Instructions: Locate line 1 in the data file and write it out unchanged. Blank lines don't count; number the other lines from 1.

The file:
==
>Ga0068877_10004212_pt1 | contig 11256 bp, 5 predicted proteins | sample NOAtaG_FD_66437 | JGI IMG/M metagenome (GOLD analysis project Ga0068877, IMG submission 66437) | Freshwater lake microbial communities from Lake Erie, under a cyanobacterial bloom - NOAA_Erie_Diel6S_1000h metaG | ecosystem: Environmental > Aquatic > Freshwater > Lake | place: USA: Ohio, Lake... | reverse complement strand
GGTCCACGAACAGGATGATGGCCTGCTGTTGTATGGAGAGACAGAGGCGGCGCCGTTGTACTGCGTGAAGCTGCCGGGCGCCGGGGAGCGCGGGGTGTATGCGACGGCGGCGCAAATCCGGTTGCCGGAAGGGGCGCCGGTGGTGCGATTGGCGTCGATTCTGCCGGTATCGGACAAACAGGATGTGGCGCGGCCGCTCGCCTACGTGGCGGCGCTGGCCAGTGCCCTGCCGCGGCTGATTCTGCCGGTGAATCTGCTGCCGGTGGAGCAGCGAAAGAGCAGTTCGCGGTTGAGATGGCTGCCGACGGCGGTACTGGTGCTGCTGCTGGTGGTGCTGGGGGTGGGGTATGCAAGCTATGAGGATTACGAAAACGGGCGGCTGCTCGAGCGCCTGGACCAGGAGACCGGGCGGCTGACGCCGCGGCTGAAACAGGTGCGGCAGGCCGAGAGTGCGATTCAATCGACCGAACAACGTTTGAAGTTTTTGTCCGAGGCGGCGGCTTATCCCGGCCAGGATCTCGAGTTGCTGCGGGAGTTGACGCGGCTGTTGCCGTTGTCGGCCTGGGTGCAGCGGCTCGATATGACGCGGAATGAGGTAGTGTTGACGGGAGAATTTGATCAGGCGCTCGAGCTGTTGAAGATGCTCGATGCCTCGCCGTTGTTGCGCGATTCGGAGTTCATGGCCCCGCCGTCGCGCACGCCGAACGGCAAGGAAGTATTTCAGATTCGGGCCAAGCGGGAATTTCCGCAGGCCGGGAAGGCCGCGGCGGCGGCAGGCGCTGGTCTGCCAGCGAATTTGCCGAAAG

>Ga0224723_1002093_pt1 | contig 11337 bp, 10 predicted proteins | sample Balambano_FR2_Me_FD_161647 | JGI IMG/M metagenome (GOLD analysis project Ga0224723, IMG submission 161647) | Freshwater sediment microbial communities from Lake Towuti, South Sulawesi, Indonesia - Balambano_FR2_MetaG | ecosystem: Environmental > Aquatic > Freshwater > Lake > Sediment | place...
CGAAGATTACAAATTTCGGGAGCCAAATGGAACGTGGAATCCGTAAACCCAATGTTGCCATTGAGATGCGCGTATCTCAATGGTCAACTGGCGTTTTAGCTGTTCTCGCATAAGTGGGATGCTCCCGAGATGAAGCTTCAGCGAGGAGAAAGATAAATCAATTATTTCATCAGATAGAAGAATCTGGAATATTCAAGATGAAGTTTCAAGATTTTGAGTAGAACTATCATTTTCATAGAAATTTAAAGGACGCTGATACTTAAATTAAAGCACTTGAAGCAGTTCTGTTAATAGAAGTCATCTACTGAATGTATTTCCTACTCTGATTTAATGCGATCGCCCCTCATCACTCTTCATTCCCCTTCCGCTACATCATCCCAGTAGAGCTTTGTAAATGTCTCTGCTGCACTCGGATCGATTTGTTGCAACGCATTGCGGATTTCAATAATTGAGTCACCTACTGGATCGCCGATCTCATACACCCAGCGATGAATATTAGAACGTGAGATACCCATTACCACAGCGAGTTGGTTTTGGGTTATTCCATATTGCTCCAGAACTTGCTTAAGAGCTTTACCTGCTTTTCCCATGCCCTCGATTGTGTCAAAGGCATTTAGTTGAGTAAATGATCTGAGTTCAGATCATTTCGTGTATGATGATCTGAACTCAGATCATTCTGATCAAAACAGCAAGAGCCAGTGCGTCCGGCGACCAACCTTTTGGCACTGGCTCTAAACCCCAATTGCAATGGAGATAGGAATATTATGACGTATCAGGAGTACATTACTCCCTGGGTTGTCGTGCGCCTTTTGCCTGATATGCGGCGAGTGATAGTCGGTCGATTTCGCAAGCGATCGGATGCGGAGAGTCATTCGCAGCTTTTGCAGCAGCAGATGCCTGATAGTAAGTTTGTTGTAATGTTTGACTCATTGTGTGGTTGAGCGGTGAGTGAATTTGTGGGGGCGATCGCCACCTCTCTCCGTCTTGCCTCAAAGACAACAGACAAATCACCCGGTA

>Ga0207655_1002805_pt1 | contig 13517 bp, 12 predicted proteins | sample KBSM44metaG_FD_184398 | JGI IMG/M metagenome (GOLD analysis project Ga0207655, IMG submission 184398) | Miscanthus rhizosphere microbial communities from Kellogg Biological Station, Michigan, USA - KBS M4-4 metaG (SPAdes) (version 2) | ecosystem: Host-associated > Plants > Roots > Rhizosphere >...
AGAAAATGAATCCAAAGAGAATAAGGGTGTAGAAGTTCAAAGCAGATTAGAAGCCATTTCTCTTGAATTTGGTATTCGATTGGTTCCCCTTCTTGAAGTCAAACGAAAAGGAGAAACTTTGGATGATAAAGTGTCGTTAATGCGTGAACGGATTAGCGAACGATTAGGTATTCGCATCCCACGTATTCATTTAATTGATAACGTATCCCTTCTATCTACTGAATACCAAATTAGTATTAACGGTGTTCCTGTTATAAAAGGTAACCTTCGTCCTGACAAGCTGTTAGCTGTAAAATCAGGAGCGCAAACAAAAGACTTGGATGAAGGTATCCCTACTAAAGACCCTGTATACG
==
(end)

>Ga0068877_10004212_pt1 | contig 11256 bp, 5 predicted proteins | sample NOAtaG_FD_66437 | JGI IMG/M metagenome (GOLD analysis project Ga0068877, IMG submission 66437) | Freshwater lake microbial communities from Lake Erie, under a cyanobacterial bloom - NOAA_Erie_Diel6S_1000h metaG | ecosystem: Environmental > Aquatic > Freshwater > Lake | place: USA: Ohio, Lake... | reverse complement strand